Honest to Goodness - Organic Marketing Australia Pty Ltd fighting Woolworths over their use of the phrase 'Honest to Goodness'
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Honest to Goodness - ANOTHER trademark dispute?

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Yet again, another David versus Goliath fight looms over a trademark issue.

But, rather than it being a case of a big corporation throwing their weight around against a mere speck on the business horizon, this time it's the small organic food company Organic Marketing Australia Pty Ltd with their branding "Honest to Goodness", located in Artarmon, Sydney, versus the huge Woolworths company.

It seems that Woolworths are using the phrase "Honest to Goodness" to promote their new family meals, with Margaret Fulton as the face of the line.

Honest to Goodness Trademark

Update: 31 March 2011 (display update ∇)

The Woolworths decision to use "Honest to Goodness" could have come about in one of two ways (in my opinion):

1) Their lawyers checked out the logo trademark registered in 2004 by Organic Marketing Australia Pty Ltd, and decided it was not strong enough to hold up if the owner ever decided to legally challenge them. Note it was a logo trademark, not a word trademark.

2) Someone may have screwed up on the Woolworths side and didn't do the required trademark and domain name searches.

To be honest, it is unlikely the reason was #2, especially looking at the various trademark filings earlier in March (2011).

Several things to note here are that it looks like Organic Marketing Australia Pty Ltd may have prepared and filed their logo trademark on their own to get registration in 2004. Yet in early March 2011 they employed the services of a well known law firm to register their word trademark (HONEST TO GOODNESS) and this time they also slightly changed their description of services.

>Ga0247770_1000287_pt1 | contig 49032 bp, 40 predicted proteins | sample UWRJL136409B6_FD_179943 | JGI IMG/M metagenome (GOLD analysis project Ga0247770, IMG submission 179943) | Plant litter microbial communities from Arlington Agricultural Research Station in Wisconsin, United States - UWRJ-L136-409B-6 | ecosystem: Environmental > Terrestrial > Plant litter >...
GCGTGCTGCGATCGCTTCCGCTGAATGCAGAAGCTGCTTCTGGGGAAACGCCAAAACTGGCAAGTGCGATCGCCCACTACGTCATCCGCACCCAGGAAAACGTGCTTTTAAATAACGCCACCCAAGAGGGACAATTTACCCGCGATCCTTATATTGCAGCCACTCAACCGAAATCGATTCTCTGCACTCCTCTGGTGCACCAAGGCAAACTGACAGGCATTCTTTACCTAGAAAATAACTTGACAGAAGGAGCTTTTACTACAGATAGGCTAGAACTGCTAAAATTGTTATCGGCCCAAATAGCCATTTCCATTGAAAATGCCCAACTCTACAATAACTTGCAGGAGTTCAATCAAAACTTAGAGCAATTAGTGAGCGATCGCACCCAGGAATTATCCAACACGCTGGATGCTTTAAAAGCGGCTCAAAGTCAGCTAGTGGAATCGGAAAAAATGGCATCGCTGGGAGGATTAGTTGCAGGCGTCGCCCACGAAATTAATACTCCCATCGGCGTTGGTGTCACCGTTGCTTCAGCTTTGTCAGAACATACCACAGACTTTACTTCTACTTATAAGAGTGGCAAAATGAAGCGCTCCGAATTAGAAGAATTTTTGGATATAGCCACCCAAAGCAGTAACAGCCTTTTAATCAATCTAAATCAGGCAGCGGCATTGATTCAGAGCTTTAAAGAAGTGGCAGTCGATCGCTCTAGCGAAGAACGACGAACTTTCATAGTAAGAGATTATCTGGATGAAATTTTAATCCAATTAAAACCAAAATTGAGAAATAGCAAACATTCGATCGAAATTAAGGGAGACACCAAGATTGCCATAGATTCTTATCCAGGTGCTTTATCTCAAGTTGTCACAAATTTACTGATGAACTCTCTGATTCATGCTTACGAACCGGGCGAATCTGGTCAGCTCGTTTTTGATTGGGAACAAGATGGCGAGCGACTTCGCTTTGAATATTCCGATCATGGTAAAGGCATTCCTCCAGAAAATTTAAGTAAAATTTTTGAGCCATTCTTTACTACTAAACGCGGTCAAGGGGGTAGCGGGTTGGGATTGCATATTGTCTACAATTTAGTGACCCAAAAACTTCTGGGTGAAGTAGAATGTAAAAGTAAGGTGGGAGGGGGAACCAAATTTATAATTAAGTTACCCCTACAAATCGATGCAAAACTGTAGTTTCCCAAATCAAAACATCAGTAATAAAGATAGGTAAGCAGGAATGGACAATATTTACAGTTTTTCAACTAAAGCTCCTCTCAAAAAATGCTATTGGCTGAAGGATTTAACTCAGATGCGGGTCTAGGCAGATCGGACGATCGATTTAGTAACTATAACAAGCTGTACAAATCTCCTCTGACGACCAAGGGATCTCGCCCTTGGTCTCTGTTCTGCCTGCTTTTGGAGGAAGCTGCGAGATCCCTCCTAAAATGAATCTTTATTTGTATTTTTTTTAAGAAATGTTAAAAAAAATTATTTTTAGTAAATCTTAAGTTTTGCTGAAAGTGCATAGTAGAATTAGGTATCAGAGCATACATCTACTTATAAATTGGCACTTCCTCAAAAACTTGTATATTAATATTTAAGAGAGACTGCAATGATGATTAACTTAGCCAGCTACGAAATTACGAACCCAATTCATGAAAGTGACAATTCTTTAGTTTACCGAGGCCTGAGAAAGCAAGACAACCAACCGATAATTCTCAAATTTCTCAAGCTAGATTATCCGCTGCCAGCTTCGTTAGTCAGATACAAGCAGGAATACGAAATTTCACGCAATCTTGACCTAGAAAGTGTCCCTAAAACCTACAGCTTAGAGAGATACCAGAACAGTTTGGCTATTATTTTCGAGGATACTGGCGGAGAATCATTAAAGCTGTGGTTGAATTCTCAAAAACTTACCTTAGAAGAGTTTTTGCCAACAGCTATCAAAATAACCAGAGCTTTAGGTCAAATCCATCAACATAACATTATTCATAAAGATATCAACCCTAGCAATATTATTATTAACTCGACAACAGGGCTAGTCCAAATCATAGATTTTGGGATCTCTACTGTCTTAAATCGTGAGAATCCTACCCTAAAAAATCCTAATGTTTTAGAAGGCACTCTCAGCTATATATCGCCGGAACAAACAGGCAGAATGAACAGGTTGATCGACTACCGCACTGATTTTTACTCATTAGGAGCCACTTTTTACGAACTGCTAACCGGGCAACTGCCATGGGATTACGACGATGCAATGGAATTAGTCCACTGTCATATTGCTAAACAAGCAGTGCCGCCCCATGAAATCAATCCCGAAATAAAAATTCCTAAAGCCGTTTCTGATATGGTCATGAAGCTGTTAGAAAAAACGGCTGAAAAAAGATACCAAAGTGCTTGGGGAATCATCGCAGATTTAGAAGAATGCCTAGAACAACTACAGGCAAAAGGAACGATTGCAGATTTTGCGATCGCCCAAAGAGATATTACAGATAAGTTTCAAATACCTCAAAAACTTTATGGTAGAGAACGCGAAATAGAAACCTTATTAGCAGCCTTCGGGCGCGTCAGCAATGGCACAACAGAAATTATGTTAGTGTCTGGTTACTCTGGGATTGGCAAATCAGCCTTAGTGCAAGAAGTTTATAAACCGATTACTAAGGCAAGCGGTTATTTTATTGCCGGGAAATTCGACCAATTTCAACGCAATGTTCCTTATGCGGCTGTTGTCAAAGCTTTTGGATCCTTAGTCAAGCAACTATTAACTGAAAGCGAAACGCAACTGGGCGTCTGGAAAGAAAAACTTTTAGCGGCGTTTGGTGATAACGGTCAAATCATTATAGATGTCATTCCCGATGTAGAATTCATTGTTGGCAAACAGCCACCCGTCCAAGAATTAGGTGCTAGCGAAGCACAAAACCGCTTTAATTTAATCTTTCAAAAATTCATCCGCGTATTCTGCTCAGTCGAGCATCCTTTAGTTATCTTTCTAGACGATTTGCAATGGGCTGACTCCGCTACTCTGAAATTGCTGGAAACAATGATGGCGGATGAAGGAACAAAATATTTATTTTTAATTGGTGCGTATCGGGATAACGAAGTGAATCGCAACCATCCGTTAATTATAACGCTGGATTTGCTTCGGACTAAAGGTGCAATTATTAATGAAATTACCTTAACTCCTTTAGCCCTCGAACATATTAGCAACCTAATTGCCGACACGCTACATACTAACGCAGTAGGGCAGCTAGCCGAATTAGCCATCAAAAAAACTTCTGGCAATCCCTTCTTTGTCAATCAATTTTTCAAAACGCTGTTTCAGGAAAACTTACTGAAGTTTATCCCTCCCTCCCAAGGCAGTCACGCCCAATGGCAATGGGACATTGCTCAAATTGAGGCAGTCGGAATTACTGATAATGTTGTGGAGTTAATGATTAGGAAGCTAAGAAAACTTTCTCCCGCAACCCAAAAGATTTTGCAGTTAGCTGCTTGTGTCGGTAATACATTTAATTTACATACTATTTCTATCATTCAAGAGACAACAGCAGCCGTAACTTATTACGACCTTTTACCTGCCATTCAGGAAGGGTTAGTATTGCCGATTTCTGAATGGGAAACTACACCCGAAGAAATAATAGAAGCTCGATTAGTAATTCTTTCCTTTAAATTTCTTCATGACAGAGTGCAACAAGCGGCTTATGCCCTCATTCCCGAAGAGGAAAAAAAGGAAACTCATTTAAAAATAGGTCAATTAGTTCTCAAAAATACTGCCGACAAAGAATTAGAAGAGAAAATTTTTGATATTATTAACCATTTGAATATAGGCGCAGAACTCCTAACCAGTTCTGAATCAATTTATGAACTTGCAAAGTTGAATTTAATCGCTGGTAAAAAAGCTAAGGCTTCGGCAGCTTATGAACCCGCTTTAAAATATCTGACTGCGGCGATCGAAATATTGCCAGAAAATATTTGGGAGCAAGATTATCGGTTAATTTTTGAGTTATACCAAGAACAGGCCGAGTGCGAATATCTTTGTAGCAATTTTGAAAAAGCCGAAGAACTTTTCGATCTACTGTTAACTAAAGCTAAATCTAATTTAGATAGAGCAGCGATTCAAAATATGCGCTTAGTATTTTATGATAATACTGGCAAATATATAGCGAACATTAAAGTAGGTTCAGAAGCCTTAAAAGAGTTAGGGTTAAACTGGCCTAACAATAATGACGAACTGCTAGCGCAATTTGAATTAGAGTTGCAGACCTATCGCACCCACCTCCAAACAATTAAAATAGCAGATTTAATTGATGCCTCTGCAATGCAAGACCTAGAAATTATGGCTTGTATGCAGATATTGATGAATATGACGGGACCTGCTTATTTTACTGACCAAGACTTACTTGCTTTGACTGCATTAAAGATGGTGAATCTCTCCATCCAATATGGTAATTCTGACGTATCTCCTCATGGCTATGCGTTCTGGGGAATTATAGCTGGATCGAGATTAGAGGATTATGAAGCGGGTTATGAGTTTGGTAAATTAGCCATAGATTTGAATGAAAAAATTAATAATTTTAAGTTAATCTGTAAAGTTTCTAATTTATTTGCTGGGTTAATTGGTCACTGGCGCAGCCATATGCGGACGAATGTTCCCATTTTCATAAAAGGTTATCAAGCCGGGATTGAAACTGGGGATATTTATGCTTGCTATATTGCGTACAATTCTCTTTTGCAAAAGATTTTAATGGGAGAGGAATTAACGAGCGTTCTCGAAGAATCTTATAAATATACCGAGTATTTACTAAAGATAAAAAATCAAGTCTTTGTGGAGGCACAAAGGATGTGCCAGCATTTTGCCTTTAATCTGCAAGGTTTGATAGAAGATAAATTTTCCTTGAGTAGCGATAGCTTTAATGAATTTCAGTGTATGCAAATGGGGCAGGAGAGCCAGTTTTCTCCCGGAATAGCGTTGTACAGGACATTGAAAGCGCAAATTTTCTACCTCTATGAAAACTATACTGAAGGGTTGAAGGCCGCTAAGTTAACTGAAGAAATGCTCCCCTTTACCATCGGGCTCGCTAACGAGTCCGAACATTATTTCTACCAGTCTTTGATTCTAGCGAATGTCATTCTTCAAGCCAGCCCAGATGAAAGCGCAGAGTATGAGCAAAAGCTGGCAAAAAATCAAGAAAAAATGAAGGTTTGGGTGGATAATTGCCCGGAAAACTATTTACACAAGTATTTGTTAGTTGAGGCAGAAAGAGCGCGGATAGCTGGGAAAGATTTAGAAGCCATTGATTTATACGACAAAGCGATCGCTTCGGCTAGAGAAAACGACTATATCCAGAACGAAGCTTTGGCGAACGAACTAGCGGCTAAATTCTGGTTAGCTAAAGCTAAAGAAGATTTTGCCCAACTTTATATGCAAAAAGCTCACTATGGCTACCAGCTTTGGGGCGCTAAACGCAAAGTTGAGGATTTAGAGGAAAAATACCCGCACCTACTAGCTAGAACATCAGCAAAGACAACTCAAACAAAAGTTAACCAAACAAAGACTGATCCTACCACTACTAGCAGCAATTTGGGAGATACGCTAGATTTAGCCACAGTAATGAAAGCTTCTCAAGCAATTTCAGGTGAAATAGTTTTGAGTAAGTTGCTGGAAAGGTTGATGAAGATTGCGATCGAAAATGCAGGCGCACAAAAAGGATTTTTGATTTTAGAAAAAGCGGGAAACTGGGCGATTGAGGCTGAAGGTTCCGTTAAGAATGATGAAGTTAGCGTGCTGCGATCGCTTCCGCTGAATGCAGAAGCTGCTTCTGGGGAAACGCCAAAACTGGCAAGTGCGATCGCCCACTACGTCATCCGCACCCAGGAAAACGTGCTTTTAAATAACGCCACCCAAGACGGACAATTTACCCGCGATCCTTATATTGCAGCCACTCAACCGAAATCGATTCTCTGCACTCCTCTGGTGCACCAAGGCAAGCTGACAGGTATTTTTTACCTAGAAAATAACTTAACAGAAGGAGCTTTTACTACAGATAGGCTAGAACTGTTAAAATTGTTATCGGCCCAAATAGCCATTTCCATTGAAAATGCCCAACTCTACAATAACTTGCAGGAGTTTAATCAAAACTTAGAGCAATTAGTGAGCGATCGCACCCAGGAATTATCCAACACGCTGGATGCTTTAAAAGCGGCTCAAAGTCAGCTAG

This evidence suggests their lawyers are seeking to improve the quality of legal rights claimed by Organic Marketing Australia Pty Ltd and their branding, Honest To Goodness,  in the earlier registration so it more accurately represents what Organic Marketing Australia Pty Ltd (http://www.goodness.com.au/) do, rather than what they intended to do when they first established.

I'm a big advocate of trademarks, and often they are your best form of protecting the name of your business, products, or services. But things are not always black and white: there are dark greys and light greys as well!

An example of a straight forward situation (black and white) might be perhaps if a company decided to build a line of retail stores called "Honest to Goodness". It might also be a straightforward case if a company decided to create a food product (or something else covered by the "Honest to Goodness" 2004 registered trademark).

Dark grey might be using the "Honest to Goodness" phrase as a tagline, and light grey might be simply referencing the expression "Honest to Goodness" in text or spoken word in an advertisement.

One test here is, whether the present dispute involves trademark use by Woolies, or alternatively, mere use by Woolies of "Honest to Goodness" as a description of their services.